OVERRIDE

I Love It When You Talk Retro

Hoochie Coochie, Double Whammy, Drop a Dime, and the Forgotten Origins of American Speech

Ralph Keyes

St. Martin's Press

An entertaining and informative book about the fashion and fads of language

Today’s 18-year-olds may not know who Mrs. Robinson is, where the term “stuck in a groove” comes from, why 1984 was a year unlike any other, how big a bread box is, how to get to Peyton Place, or what the term Watergate refers to. I Love It When You Talk Retro discusses these verbal fossils that remain embedded in our national conversation long after the topic they refer to has galloped off into the sunset. That could be a person (Mrs. Robinson), product (Edsel), past bestseller (Catch-22), radio or TV show (Gangbusters), comic strip (Alphonse and Gaston), or advertisement (Where’s the beef?) long forgotten. Such retroterms are words or phrases in current use whose origins lie in our past. Ralph Keyes takes us on an illuminating and engaging tour through the phenomenon that is Retrotalk—a journey, oftentimes along the timelines of American history and the faultlines of culture, that will add to the word-lover’s store of trivia and obscure references.
 
"The phrase “drinking the Kool-Aid” is a mystery to young people today, as is “45rpm.” Even older folks don’t know the origins of “raked over the coals” and “cut to the chase.” Keyes (The Quote Verifier) uses his skill as a sleuth of sources to track what he calls “retrotalk”: “a slippery slope of puzzling allusions to past phenomena.” He surveys the origins of “verbal fossils” from commercials (Kodak moment), jurisprudence (Twinkie defense), movies (pod people), cartoons (Caspar Milquetoast) and literature (brave new world). Some pop permutations percolated over decades: Radio’s Take It or Leave It spawned a catch phrase so popular the program was retitled The $64 Question and later returned as TV’s The $64,000 Question. Keyes’s own book Is There Life After High School? became both a Broadway musical and a catch phrase. Some entries are self-evident or have speculative origins, but Keyes’s nonacademic style and probing research make this both an entertaining read and a valuable reference work." --Publishers Weekly


BOOK EXCERPTS

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Chapter One

Talking Retro

 

A list compiled every fall at Beloit College attracts much attention. This list gathers cultural references that might puzzle first-year students. "You sound like a broken record," for example, doesn't make much sense to a generation that grew up with iPod buds in their ears. Terms such as "stuck in a groove" and "flip side" could also be puzzling. Today's eighteen-year-olds may not know who Ma Bell is, why 1984 was a year to be concerned about, or how to get to Peyton Place.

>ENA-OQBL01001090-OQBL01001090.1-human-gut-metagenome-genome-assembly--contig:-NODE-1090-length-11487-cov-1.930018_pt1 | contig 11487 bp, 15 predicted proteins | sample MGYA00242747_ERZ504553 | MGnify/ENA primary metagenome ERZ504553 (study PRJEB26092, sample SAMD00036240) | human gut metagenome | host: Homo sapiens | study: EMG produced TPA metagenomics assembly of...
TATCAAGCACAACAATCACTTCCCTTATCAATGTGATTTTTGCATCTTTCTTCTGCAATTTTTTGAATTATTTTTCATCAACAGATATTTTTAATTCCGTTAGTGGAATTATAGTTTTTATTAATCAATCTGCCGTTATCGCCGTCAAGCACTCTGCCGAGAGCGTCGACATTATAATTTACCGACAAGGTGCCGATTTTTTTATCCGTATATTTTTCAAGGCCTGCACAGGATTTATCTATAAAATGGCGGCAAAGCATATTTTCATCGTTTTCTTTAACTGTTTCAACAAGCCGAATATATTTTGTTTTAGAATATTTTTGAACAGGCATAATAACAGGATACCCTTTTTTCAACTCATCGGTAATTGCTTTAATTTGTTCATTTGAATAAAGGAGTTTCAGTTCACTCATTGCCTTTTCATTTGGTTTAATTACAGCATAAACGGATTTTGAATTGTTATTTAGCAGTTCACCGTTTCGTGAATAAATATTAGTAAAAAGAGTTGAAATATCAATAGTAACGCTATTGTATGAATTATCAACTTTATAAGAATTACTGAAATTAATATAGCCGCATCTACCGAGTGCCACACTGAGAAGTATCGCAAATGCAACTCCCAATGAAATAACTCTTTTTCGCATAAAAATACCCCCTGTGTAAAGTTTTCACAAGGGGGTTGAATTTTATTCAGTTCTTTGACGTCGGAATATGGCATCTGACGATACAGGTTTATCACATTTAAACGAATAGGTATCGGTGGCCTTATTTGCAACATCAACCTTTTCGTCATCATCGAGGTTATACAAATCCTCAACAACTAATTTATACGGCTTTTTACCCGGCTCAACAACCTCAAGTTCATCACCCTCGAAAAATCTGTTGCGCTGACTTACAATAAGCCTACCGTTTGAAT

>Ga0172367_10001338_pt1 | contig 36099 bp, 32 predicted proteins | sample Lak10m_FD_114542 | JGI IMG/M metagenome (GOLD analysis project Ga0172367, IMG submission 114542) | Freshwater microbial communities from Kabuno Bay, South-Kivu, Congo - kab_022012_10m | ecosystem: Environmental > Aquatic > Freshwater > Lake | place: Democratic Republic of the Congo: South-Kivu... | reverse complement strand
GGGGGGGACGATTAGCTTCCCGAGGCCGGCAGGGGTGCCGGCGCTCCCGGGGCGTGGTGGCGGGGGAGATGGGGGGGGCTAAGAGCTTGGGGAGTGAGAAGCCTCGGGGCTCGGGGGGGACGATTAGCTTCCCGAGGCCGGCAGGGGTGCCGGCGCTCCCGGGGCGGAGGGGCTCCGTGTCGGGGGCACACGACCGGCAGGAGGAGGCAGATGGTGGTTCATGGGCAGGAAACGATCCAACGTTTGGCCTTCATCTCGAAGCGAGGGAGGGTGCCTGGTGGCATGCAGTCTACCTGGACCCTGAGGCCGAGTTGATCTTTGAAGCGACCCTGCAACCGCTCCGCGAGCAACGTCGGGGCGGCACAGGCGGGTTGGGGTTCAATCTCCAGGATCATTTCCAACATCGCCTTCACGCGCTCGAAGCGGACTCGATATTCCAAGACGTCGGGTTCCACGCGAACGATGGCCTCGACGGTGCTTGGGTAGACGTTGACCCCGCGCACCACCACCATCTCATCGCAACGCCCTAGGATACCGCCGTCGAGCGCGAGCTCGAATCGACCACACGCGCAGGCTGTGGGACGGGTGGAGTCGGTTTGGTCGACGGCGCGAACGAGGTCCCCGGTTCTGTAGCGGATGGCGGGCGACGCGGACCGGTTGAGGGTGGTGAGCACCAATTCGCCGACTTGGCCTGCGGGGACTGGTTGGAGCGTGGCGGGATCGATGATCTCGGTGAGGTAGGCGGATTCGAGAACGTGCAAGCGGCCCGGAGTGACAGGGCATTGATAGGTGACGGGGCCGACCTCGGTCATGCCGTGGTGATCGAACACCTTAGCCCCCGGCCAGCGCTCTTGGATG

Watergate is problematic too. Three de cades
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REVIEWS

Praise for I Love It When You Talk Retro

Praise for I LOVE IT WHEN YOU TALK RETRO:

"The phrase “drinking the Kool-Aid” is a mystery to young people today, as is “45rpm.” Even older folks don’t know the origins of “raked over the coals” and “cut to the chase.” Keyes (The Quote Verifier) uses his skill as a sleuth of sources to track what he calls “retrotalk”: “a slippery slope of puzzling allusions to past phenomena.” He surveys the origins of “verbal fossils” from commercials (Kodak moment), jurisprudence (Twinkie defense), movies (pod people), cartoons (Caspar Milquetoast) and literature (brave new world). Some pop permutations percolated over decades: Radio’s Take It or Leave It spawned a catch phrase so popular the program was retitled The $64 Question and later returned as TV’s The $64,000 Question. Keyes’s own book Is There Life After High School? became both a Broadway musical and a catch phrase. Some entries are self-evident or have speculative origins, but Keyes’s nonacademic style and probing research make this both an entertaining read and a valuable reference work."--Publishers Weekly

“At last, a genuine study of the sort of history you will actually want to know about. This book reveals the root of a large part of our culture and the way modern language has developed.”--Albert Jack, author of Red Herrings and White Elephants and Shaggy Dogs and Black Sheep

“We love I Love It When You Talk Retro. How modern language came to be, and how it trickles into our daily speech is a fascinating subject. Ralph Keyes has done a fine job.”--Jane and Michael Stern, authors of The Encyclopedia of Bad Taste, The Encyclopedia of Popular Culture, and Roadfood 

“A fun, fact-packed and eminently browsable guide, which cuts the mustard, hangs a few myths out to dry, and should play in Peoria.”--Henry Hitchings, author of The Secret Life of Words

 “Everyone needs this book. Younger people need it to decipher the allusions and metaphors of their elders and older people need it to remind them of the days when today’s retro was cutting edge. Ralph Keyes has outdone himself with this intensely useful and highly entertaining work. I Love It When You Talk Retro is an absolute gem.”--Paul Dickson, author of The Dickson Baseball Dictionary, Family Words, and War Slang

Reviews from Goodreads

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ABOUT THE AUTHOR

  • Ralph Keyes

  • RALPH KEYES is the author of The Quote Verifier, The Writer’s Book of Hope, and The Courage to Write. He lives in Yellow Springs, Ohio, where he lectures and is a Trustee of the Antioch Writers’ Workshop.

  • Ralph Keyes Nindy Silvie
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Available Formats and Book Details

I Love It When You Talk Retro

Hoochie Coochie, Double Whammy, Drop a Dime, and the Forgotten Origins of American Speech

Ralph Keyes

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FROM THE PUBLISHER

St. Martin's Press

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